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Social work with youth, Youth -- Mental health services, Young adults -- Mental health services, Social case work -- Planning


Human service and educational agencies and systems often convene teams to work collaboratively on plans for serving children or youth. This is particularly true for children and youth who are involved with multiple systems or who are felt to be in need of intensive intervention. hese kinds of planning teams include IEP (Individualized Education Plan) teams, wraparound teams, foster care Independent Living Program teams, transition planning teams, youth/family decision teams, and other teams that create service or treatment plans. Unfortunately, it is often true that these plans are created for youth, with little input or buy-in from the young people themselves.

In previous research on team planning, we found that adults who participated on teams were eager to involve youth in planning in a more meaningful way, but were unsure how to feasibly accomplish this goal. In response, we began work on AMP. AMP—Achieve My Plan—is a five-year project that is developing and testing ways to increase the meaningful participation of youth in collaborative team planning meetings. Here, we share some of what we have learned about how to create plans with youth, so that youth will see the plans as a means to help them move towards important life goals.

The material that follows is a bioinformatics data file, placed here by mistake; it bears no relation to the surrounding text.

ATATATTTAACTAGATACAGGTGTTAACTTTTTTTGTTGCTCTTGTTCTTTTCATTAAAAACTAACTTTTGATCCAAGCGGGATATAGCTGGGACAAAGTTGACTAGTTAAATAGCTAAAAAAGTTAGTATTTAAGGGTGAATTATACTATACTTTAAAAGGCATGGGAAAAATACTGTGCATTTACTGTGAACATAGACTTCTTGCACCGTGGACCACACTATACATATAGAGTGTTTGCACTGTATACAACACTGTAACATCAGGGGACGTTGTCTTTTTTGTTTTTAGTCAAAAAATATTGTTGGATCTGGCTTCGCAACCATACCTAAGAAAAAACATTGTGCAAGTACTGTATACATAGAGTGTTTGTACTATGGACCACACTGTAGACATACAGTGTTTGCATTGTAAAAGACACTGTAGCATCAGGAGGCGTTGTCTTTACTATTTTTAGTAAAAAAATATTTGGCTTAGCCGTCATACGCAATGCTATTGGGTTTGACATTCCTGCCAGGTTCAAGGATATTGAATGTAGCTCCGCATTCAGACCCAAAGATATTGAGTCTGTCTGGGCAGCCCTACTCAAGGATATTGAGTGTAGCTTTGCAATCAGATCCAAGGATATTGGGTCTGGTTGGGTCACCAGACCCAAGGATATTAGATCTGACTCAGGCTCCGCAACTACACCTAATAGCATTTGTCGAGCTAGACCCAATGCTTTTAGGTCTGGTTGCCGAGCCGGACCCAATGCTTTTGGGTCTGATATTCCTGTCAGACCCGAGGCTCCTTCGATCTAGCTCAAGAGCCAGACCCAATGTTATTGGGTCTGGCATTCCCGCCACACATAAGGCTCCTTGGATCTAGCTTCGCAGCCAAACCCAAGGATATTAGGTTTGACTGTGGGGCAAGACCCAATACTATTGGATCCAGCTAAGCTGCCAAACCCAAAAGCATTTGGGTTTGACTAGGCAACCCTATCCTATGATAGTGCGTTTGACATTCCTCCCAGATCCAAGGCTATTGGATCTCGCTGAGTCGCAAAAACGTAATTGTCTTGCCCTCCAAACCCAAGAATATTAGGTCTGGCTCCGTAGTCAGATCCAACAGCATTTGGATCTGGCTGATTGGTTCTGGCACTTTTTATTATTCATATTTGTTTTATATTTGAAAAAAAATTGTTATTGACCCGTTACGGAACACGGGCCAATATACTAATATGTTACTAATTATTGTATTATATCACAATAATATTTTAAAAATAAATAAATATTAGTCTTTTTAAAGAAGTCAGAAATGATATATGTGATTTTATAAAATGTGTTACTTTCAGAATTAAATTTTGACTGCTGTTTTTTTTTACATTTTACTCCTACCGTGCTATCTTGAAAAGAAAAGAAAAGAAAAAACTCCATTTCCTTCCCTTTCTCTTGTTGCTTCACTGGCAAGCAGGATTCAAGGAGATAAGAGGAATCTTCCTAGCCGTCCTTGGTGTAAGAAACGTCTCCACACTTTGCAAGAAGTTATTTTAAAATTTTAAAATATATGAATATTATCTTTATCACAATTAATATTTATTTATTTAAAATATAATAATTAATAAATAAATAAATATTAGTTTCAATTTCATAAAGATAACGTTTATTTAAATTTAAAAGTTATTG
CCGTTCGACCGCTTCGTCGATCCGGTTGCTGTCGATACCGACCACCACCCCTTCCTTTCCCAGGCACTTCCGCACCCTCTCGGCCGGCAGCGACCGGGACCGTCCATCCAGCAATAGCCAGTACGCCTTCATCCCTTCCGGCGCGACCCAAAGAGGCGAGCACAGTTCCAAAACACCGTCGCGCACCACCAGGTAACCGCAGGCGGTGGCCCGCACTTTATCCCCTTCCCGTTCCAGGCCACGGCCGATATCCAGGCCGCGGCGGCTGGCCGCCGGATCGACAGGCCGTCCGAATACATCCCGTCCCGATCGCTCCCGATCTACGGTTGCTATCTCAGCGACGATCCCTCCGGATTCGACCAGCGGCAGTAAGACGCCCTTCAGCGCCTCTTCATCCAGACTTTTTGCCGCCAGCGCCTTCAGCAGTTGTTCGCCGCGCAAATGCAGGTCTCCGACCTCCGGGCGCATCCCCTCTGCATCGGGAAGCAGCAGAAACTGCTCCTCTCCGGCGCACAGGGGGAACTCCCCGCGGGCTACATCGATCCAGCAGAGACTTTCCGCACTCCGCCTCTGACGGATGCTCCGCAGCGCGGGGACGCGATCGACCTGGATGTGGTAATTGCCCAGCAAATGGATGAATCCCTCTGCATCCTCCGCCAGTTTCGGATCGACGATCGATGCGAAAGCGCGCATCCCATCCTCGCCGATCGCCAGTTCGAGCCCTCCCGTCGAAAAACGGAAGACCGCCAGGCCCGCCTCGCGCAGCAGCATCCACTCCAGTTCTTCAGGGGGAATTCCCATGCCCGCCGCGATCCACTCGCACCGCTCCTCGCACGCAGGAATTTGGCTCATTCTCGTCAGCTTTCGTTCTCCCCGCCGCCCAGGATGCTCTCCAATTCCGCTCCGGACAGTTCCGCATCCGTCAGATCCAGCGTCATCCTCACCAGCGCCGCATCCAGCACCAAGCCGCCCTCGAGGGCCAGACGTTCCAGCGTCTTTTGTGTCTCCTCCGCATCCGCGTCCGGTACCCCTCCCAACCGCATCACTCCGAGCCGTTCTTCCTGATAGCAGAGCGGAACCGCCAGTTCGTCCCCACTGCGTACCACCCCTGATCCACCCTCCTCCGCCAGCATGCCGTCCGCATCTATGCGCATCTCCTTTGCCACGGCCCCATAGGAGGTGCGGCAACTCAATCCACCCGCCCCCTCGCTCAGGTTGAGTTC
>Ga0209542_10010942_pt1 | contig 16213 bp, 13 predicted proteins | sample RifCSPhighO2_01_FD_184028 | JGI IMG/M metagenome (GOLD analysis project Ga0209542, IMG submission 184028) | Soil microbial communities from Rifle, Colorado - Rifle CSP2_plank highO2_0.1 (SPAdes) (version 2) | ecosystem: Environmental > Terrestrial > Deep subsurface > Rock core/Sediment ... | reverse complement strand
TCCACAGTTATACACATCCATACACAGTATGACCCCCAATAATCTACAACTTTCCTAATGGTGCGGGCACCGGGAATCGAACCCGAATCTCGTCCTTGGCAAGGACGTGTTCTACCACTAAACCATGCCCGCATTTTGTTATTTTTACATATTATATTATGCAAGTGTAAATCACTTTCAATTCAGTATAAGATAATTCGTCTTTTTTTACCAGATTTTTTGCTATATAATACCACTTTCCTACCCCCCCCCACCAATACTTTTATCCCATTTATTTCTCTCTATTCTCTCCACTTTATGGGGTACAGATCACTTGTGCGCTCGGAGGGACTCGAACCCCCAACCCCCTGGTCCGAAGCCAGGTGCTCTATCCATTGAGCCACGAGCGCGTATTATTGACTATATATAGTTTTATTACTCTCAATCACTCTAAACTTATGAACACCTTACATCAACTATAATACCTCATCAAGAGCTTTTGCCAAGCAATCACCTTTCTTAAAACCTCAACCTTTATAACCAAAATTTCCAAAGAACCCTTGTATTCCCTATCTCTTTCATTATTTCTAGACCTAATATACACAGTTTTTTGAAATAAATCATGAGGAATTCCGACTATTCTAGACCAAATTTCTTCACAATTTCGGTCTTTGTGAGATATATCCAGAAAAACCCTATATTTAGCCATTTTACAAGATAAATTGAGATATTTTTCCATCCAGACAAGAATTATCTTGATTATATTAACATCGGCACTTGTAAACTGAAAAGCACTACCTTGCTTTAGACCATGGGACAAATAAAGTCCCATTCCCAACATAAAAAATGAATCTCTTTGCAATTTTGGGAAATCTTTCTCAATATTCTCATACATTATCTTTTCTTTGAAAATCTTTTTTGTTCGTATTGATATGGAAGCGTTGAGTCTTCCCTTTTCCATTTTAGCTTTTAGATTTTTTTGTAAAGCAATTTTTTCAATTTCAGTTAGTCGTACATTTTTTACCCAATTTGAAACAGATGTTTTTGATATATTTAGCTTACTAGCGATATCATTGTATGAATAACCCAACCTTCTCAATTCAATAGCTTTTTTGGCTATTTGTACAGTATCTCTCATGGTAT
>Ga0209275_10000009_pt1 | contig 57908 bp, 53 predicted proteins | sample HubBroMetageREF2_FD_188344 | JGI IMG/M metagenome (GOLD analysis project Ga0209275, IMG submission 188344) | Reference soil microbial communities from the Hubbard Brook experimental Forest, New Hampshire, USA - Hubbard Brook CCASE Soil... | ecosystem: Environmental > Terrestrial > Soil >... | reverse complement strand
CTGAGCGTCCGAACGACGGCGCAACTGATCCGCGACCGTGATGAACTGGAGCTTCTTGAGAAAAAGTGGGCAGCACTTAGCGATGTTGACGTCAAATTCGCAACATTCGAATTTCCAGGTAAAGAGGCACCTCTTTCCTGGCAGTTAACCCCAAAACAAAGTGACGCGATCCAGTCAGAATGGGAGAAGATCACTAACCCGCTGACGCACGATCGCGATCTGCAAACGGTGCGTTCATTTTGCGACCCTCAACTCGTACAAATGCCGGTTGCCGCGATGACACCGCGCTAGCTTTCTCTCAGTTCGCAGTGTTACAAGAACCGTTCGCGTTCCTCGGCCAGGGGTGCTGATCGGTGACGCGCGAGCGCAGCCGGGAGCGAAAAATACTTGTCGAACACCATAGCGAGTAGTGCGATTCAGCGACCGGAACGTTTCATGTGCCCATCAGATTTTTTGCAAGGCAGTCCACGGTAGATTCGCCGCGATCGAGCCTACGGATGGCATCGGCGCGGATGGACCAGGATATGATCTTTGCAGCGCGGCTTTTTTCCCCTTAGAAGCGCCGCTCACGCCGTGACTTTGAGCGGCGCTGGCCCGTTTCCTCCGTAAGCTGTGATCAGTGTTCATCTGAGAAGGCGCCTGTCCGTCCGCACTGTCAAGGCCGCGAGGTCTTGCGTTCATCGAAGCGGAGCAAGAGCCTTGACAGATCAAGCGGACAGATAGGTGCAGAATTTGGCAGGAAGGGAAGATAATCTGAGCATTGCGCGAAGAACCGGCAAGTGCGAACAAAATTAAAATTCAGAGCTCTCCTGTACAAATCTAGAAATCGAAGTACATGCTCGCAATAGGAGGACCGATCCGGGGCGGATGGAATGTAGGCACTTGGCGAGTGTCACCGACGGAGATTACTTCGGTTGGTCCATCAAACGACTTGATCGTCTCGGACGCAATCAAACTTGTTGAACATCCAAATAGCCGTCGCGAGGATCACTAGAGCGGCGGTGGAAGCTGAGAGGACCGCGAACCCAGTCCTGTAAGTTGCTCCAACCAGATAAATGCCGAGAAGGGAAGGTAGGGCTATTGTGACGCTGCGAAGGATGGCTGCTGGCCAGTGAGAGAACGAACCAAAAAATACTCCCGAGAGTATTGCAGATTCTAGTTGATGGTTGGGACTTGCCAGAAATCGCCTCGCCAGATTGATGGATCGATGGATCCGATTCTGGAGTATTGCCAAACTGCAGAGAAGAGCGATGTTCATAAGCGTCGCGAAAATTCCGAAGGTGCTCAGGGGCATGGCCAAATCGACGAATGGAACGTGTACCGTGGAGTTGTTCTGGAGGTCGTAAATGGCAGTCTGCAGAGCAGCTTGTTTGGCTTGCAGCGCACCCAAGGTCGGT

This document was created by staff and advisors of the AMP (Achieve My Plan) project at the Research and Training Center on Family Support and Children’s Mental Health, Portland State University, Portland, Oregon.

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